During a briefing held last week, AMD took the time to detail some of the major changes coming to its Catalyst driver. Of these, the most interesting might be the fact that the UI is getting a major overhaul, and so far, it looks great. In addition to taking a look at this, we also delve into recent stability claims, and also performance increases.
Earlier this year, AMD briefed us on what it would be changing in its Catalyst drivers going forward, and at the time, there was quite a bit to talk about. Of most interest, the company had introduced “CrossFireX Profiles”, which are driver-independent updates that gamers can install to make sure that the latest games have the most up-to-date support. Eyefinity improvements were also discussed, along with 3D stereoscopic support.
At the time of our briefing, it became clear that AMD had a keen interest in improving its Catalyst drivers, and last week, that point was driven home once again. The company laid out a number of improvements that will reach the public in the months to come, and since some of the things discussed was quite noteworthy, we decided to write this quick article to discuss them.
Though AMD did provide us with a test driver, we were unable to take it for a spin due to other things being on our plate. So, for this article we will be referencing the official PDF slide that was gone over during the briefing. Kicking things off, AMD named three main factors that are taken into consideration during its driver development; Stability, Performance and Innovation.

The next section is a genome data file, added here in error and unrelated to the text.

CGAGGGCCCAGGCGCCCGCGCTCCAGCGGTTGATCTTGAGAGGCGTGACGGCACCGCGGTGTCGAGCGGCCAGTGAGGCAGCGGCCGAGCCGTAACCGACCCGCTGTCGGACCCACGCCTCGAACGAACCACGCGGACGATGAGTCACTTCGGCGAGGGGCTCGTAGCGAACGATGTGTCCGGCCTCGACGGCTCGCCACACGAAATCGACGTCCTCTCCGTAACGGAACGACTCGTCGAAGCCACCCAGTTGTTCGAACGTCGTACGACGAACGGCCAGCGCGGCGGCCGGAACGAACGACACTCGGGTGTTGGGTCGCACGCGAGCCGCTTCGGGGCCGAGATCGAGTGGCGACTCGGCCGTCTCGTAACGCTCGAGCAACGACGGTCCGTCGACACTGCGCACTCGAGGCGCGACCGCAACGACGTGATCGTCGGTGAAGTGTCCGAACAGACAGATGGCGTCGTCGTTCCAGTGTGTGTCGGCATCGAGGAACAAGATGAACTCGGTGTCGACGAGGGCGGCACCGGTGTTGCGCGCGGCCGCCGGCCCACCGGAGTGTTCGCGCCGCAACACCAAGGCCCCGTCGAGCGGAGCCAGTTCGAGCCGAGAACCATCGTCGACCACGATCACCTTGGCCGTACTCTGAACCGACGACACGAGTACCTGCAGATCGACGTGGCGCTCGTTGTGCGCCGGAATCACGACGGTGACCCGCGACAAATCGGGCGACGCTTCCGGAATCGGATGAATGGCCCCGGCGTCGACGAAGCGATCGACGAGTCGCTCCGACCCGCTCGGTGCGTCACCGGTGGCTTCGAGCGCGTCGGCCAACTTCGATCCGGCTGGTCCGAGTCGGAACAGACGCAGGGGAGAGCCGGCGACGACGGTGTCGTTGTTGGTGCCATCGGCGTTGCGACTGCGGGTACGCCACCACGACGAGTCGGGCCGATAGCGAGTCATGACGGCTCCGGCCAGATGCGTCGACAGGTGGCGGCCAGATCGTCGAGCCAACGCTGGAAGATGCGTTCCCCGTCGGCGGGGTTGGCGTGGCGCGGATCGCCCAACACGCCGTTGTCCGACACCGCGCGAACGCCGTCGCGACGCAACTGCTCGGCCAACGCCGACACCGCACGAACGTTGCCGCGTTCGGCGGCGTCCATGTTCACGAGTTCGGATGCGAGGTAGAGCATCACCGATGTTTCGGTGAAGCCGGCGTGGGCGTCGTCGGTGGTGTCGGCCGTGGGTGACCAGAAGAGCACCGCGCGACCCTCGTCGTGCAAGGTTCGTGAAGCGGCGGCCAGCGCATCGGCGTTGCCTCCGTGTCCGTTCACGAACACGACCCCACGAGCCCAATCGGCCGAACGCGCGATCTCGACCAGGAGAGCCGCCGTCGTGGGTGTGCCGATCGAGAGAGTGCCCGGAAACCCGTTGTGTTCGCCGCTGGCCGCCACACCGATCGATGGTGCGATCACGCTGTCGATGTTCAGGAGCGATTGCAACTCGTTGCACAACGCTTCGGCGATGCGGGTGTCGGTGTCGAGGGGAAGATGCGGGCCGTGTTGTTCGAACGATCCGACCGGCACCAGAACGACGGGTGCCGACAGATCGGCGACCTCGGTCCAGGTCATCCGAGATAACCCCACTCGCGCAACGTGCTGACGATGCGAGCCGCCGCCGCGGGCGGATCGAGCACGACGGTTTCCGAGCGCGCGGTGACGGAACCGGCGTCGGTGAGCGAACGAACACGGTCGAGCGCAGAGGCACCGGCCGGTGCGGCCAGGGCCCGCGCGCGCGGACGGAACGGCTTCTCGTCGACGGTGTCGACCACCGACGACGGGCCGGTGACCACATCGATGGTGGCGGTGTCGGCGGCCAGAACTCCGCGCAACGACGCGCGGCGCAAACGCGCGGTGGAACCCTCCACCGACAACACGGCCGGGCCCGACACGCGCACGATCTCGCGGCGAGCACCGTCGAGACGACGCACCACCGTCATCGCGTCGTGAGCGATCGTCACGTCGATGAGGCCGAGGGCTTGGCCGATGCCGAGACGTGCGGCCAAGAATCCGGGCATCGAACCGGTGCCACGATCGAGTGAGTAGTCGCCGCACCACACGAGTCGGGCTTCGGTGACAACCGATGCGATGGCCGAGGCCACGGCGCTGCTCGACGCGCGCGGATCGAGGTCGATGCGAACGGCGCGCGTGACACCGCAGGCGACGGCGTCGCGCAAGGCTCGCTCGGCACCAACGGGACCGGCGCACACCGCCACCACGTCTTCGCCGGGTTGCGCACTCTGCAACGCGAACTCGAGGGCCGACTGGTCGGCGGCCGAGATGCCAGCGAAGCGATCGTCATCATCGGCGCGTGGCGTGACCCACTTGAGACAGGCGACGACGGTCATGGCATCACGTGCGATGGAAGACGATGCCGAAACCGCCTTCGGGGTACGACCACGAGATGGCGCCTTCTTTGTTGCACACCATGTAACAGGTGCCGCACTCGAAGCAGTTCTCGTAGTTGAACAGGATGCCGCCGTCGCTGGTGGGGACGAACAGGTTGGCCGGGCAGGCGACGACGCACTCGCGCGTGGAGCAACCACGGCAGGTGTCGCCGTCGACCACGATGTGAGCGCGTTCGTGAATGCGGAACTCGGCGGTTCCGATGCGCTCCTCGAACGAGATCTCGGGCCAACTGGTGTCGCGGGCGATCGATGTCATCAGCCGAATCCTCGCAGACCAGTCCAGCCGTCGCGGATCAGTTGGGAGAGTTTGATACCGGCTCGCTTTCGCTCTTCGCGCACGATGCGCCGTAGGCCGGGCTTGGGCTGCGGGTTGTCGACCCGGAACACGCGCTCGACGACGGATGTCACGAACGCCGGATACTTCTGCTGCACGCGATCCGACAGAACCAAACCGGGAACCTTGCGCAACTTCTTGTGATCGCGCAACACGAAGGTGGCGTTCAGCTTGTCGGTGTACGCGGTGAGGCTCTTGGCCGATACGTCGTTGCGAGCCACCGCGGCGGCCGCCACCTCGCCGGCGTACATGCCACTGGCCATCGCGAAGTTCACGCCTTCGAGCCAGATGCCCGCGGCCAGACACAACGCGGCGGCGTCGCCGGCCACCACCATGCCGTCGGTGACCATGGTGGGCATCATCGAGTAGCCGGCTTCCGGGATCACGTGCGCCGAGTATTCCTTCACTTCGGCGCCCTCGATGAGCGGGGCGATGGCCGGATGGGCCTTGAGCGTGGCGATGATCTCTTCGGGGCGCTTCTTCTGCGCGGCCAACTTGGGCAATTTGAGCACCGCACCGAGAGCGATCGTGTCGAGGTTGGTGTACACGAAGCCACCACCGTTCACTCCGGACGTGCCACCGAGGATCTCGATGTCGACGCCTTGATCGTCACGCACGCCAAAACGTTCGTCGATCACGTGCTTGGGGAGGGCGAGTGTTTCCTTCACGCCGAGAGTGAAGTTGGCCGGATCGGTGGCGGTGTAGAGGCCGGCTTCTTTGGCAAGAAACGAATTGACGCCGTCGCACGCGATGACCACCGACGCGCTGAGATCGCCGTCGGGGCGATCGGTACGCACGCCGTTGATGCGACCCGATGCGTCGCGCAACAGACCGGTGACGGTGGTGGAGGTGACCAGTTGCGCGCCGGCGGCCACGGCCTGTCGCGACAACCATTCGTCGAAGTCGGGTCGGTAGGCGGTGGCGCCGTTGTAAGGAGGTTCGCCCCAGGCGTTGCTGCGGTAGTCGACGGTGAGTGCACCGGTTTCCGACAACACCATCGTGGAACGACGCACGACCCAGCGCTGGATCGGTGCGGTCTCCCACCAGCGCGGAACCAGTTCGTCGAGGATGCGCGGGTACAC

Tooting its own horn, AMD stated that during 2010, its Catalyst drivers had been downloaded over 50,000,000 times for desktops and notebooks (Windows and Linux), and of those, WHQL versions were released on a monthly basis. I do have to wonder what percentage of that 50 million was as a result of us and our testing, though… I’m kidding!
The “Stability”, “Performance” and “Innovation” just mentioned were three separate things AMD wanted to talk about in more detail, as there has been a lot of half-truths floating around that it had wanted to clear up. On the stability front, NVIDIA has often mentioned that its drivers are more stable, but a recent test performed by Perseus Labs, based in Texas, contradicts that. It had done tests across three cards from both AMD and NVIDIA, and with multiple driver versions. Then, stress-testing began.
To test, a script was used, although I couldn’t find out how it did its work. The conclusions are that no AMD card ever crashed, but NVIDIA cards, or I should say “card”, did. That card in question is the GeForce GTS 250, a card that is in all regards low-end. These results in themselves don’t prove to me much, as it’s understandable that a brutal workload could affect a low-end card in a strange way, but to be fair, AMD’s Radeon HD 5670 was also tested, which is for all intents and purposes comparable.
Does all this testing conclude that AMD graphics drivers are more reliable? Yes, and no. For me, such testing holds little merit, because it’s so specific, and non-realistic. If the stress-test was a large number of games, then that’s something I could hold some credence in, but not some script that’s not explained too well. For me personally, I’ve had a number of problems with both AMD’s and NVIDIA’s drivers, and I can’t just pick which is worse where stability is concerned. All that matters to me is that this is at least on AMD’s radar, and that its drivers are sure to benefit.